5th. The Fifth. The Pa and cultivations at Turakina bounded by the Makirikiri stream, on one side, and a line surveyed by Mr. Park on the other, containing about nine hundred 900 acres.

6th. The Sixth. The place desired by Te Watarauhi, a teacher at Otakapao, containing about fifty 50 acres, as a Reserve for our eel fishing.

7th. The Seventh. A small spot at Waratuna, where Abraham's karaka trees grow; and a small spot where Rihiona cultivates; the said two spots to be retained for two years; and on the third year the said places to be entirely given up to the Europeans.

Finally, this is the last of the places reserved for us; and there is no other spot where we shall attempt to settle within the boundaries that are now and forever given up to the Europeans.

The large surveyed lines for public roads through our Reserves are the only places we agreed to have surveyed through our reserved lands; such roads to be formed or surveyed at such times and in such places as the Governors of the Island appoint. These roads are to be for the general use of all the Europeans and natives.

The Payment.

The payment in full for all the land comprized within the boundaries explained and made known to us by Mr. McLean, is as follows:-

The full purchase money shall be Two Thousand Five Hundred pounds, £2,500.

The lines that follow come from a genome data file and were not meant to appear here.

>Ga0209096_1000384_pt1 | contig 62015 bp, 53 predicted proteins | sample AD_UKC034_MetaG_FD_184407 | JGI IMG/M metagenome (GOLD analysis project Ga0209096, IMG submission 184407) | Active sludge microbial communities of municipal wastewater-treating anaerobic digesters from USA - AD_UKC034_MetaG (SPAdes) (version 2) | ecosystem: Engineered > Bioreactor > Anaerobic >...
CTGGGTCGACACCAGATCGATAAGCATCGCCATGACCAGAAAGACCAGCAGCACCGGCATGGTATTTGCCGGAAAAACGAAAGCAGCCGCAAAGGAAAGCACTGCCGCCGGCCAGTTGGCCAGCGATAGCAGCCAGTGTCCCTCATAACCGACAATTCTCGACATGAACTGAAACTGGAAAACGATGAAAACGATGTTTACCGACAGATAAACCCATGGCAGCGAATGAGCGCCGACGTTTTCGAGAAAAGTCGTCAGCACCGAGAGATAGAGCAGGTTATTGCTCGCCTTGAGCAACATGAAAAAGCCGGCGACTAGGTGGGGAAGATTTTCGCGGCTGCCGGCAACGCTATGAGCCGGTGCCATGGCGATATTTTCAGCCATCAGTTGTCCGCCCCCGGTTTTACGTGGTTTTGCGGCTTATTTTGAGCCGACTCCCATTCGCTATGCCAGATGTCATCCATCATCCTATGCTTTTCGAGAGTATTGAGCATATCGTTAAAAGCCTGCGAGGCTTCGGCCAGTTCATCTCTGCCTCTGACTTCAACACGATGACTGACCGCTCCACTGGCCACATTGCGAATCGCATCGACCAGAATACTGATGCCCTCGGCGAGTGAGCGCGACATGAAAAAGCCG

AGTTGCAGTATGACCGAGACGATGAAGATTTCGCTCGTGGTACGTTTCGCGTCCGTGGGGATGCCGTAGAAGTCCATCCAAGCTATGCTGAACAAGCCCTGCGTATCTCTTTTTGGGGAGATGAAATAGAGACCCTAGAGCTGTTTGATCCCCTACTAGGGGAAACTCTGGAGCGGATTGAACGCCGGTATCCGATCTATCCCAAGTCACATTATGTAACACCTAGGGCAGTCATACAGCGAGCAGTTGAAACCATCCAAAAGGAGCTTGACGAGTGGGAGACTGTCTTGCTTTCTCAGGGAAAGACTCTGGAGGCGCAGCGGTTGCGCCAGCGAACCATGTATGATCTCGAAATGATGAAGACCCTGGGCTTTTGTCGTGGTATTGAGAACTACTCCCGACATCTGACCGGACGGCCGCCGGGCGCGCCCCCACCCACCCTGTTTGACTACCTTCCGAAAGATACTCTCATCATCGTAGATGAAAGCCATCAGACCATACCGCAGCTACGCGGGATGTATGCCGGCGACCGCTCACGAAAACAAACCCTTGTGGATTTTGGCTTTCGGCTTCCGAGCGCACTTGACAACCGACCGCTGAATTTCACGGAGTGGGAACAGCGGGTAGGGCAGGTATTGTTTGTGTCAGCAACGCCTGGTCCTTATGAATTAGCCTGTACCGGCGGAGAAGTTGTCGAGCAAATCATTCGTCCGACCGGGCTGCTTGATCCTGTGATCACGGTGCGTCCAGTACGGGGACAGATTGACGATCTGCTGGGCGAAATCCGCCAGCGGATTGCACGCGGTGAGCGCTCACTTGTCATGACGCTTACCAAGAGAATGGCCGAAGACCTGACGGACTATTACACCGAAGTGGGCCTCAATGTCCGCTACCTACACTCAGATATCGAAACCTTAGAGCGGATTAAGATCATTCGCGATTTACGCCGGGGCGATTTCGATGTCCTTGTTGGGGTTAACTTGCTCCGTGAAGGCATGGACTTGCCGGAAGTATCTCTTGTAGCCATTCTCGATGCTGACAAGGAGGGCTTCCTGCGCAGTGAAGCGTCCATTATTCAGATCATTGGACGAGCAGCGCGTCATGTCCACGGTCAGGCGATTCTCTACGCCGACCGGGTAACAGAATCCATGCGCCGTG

One Thousand pounds of the said money has been paid this day into our hands by Mr. McLean, that is on the fifteenth day of May One Thousand Eight hundred and forty nine.

Five hundred pounds counting singly shall be paid to us on the fifteenth day of May One thousand eight hundred and fifty.

Five hundred pounds shall be paid on the fifteenth day of May One Thousand eight hundred and fifty one.

The last payment or instalment of Five Hundred pounds shall be paid to us on the fifteenth day of May One thousand eight hundred and fifty two.

Lastly, these are assuredly all the payments for our land; and having fully and truly consented in the presence of this assembly to all the conditions contained in this paper which have been ecplained and made clear and public to us by Mr. McLean, we hereunto write our names and marks.

And Mr. McLean having consented on behalf of the Governors of New Zealand to all the conditions in this paper giving up land, he Mr. McLean subscribes his name.


Witnesses to the signatures of the natives, (natives' signatures are not given in this copy.) (Signed)
Alfred Wyatt
Major 65th. Regt. Resident Magistrate. and Mr. McLean.
Reference to counting singly, - It is customary with the New Zealanders (natives) to count doubly, two for one.

Part of:
Native Land Purchase Commissioner - Papers, Reference Number MS-Papers-0032-0003 (57 digitised items)
Series 7 Official papers, Reference Number Series 7 Official papers (3737 digitised items)
McLean Papers, Reference Number MS-Group-1551 (30238 digitised items)